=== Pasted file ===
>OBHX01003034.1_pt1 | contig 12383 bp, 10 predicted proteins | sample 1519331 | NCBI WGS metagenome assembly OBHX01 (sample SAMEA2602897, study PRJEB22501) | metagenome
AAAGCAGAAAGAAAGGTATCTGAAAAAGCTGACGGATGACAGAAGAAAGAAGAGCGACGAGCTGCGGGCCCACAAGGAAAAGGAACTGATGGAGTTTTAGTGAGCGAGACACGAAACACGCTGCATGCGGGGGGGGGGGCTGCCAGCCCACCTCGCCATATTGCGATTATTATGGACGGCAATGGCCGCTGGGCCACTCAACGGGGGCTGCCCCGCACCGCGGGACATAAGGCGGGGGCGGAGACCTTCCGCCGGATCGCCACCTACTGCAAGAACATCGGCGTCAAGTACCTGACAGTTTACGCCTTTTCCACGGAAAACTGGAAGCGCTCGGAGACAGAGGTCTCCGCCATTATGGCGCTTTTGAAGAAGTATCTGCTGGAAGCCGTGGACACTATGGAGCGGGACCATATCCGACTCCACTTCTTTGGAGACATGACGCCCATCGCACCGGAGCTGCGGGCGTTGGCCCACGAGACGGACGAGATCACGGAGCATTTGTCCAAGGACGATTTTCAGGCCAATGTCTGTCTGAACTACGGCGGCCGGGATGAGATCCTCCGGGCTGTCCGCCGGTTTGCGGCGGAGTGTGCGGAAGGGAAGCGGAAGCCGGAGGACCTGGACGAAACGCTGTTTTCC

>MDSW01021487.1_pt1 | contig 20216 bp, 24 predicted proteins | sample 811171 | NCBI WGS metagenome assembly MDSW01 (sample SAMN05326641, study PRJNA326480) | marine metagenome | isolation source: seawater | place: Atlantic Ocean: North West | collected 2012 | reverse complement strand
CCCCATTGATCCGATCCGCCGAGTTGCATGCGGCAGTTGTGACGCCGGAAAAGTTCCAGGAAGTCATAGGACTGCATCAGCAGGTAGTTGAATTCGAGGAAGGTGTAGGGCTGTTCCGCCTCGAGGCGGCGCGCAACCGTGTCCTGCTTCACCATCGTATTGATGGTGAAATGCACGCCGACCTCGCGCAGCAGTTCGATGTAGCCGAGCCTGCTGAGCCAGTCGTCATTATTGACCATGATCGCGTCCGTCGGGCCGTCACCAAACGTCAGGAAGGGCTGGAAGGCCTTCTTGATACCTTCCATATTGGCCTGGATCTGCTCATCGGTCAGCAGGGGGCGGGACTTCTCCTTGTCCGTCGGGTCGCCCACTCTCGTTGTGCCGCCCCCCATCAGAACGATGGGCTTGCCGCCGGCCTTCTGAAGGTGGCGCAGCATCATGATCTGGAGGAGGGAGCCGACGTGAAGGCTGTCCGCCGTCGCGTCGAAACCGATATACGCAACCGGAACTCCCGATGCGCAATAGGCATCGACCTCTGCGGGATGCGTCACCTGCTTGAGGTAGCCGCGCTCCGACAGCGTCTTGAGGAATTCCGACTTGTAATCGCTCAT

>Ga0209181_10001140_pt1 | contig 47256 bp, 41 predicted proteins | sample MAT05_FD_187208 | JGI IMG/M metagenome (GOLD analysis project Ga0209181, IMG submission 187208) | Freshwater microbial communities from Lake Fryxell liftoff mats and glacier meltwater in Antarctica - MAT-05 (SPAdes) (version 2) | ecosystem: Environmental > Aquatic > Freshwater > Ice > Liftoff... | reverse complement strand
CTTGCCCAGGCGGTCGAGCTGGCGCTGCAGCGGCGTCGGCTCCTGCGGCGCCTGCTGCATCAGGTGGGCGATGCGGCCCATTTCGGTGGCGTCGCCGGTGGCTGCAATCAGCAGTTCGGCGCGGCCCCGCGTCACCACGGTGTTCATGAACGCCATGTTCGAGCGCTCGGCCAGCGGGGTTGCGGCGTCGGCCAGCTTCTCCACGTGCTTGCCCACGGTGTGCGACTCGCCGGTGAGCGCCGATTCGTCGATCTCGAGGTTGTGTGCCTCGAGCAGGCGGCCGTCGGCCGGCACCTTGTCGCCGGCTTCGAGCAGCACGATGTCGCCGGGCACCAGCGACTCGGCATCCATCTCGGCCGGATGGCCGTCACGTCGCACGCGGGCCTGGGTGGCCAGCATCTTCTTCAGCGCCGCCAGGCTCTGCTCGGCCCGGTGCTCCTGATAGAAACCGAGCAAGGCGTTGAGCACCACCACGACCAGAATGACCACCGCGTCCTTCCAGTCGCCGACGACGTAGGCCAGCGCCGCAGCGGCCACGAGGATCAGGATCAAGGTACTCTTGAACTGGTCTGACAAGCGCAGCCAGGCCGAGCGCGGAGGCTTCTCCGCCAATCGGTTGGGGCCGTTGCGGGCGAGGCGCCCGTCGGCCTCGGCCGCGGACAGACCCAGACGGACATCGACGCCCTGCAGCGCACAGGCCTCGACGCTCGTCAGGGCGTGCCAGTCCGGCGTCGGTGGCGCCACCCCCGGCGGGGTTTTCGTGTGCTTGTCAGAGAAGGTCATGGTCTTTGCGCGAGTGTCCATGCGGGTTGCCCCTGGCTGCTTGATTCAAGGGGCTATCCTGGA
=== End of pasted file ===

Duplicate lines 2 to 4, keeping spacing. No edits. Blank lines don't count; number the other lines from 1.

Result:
AAAGCAGAAAGAAAGGTATCTGAAAAAGCTGACGGATGACAGAAGAAAGAAGAGCGACGAGCTGCGGGCCCACAAGGAAAAGGAACTGATGGAGTTTTAGTGAGCGAGACACGAAACACGCTGCATGCGGGGGGGGGGGCTGCCAGCCCACCTCGCCATATTGCGATTATTATGGACGGCAATGGCCGCTGGGCCACTCAACGGGGGCTGCCCCGCACCGCGGGACATAAGGCGGGGGCGGAGACCTTCCGCCGGATCGCCACCTACTGCAAGAACATCGGCGTCAAGTACCTGACAGTTTACGCCTTTTCCACGGAAAACTGGAAGCGCTCGGAGACAGAGGTCTCCGCCATTATGGCGCTTTTGAAGAAGTATCTGCTGGAAGCCGTGGACACTATGGAGCGGGACCATATCCGACTCCACTTCTTTGGAGACATGACGCCCATCGCACCGGAGCTGCGGGCGTTGGCCCACGAGACGGACGAGATCACGGAGCATTTGTCCAAGGACGATTTTCAGGCCAATGTCTGTCTGAACTACGGCGGCCGGGATGAGATCCTCCGGGCTGTCCGCCGGTTTGCGGCGGAGTGTGCGGAAGGGAAGCGGAAGCCGGAGGACCTGGACGAAACGCTGTTTTCC

>MDSW01021487.1_pt1 | contig 20216 bp, 24 predicted proteins | sample 811171 | NCBI WGS metagenome assembly MDSW01 (sample SAMN05326641, study PRJNA326480) | marine metagenome | isolation source: seawater | place: Atlantic Ocean: North West | collected 2012 | reverse complement strand
CCCCATTGATCCGATCCGCCGAGTTGCATGCGGCAGTTGTGACGCCGGAAAAGTTCCAGGAAGTCATAGGACTGCATCAGCAGGTAGTTGAATTCGAGGAAGGTGTAGGGCTGTTCCGCCTCGAGGCGGCGCGCAACCGTGTCCTGCTTCACCATCGTATTGATGGTGAAATGCACGCCGACCTCGCGCAGCAGTTCGATGTAGCCGAGCCTGCTGAGCCAGTCGTCATTATTGACCATGATCGCGTCCGTCGGGCCGTCACCAAACGTCAGGAAGGGCTGGAAGGCCTTCTTGATACCTTCCATATTGGCCTGGATCTGCTCATCGGTCAGCAGGGGGCGGGACTTCTCCTTGTCCGTCGGGTCGCCCACTCTCGTTGTGCCGCCCCCCATCAGAACGATGGGCTTGCCGCCGGCCTTCTGAAGGTGGCGCAGCATCATGATCTGGAGGAGGGAGCCGACGTGAAGGCTGTCCGCCGTCGCGTCGAAACCGATATACGCAACCGGAACTCCCGATGCGCAATAGGCATCGACCTCTGCGGGATGCGTCACCTGCTTGAGGTAGCCGCGCTCCGACAGCGTCTTGAGGAATTCCGACTTGTAATCGCTCAT